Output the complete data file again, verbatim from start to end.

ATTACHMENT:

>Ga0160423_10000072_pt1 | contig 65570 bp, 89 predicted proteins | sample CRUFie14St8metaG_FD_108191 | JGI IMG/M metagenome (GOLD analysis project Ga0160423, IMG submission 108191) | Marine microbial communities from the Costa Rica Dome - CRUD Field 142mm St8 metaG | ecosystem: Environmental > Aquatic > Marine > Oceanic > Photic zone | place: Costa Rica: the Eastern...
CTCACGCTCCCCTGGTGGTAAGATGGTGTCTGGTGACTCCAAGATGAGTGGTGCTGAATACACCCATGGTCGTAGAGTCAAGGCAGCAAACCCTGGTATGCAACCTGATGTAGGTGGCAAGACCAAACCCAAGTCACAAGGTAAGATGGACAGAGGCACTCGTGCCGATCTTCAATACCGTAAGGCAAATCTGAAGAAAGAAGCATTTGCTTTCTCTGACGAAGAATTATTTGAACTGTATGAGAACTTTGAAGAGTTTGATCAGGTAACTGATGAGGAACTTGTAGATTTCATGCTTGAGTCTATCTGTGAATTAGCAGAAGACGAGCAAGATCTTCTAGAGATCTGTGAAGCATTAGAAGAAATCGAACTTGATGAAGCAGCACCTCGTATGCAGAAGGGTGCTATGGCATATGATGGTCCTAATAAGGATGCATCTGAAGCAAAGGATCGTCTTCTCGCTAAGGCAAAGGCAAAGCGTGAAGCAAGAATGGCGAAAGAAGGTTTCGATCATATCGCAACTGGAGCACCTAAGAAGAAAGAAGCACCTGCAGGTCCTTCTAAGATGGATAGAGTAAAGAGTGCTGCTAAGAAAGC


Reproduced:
>Ga0160423_10000072_pt1 | contig 65570 bp, 89 predicted proteins | sample CRUFie14St8metaG_FD_108191 | JGI IMG/M metagenome (GOLD analysis project Ga0160423, IMG submission 108191) | Marine microbial communities from the Costa Rica Dome - CRUD Field 142mm St8 metaG | ecosystem: Environmental > Aquatic > Marine > Oceanic > Photic zone | place: Costa Rica: the Eastern...
CTCACGCTCCCCTGGTGGTAAGATGGTGTCTGGTGACTCCAAGATGAGTGGTGCTGAATACACCCATGGTCGTAGAGTCAAGGCAGCAAACCCTGGTATGCAACCTGATGTAGGTGGCAAGACCAAACCCAAGTCACAAGGTAAGATGGACAGAGGCACTCGTGCCGATCTTCAATACCGTAAGGCAAATCTGAAGAAAGAAGCATTTGCTTTCTCTGACGAAGAATTATTTGAACTGTATGAGAACTTTGAAGAGTTTGATCAGGTAACTGATGAGGAACTTGTAGATTTCATGCTTGAGTCTATCTGTGAATTAGCAGAAGACGAGCAAGATCTTCTAGAGATCTGTGAAGCATTAGAAGAAATCGAACTTGATGAAGCAGCACCTCGTATGCAGAAGGGTGCTATGGCATATGATGGTCCTAATAAGGATGCATCTGAAGCAAAGGATCGTCTTCTCGCTAAGGCAAAGGCAAAGCGTGAAGCAAGAATGGCGAAAGAAGGTTTCGATCATATCGCAACTGGAGCACCTAAGAAGAAAGAAGCACCTGCAGGTCCTTCTAAGATGGATAGAGTAAAGAGTGCTGCTAAGAAAGC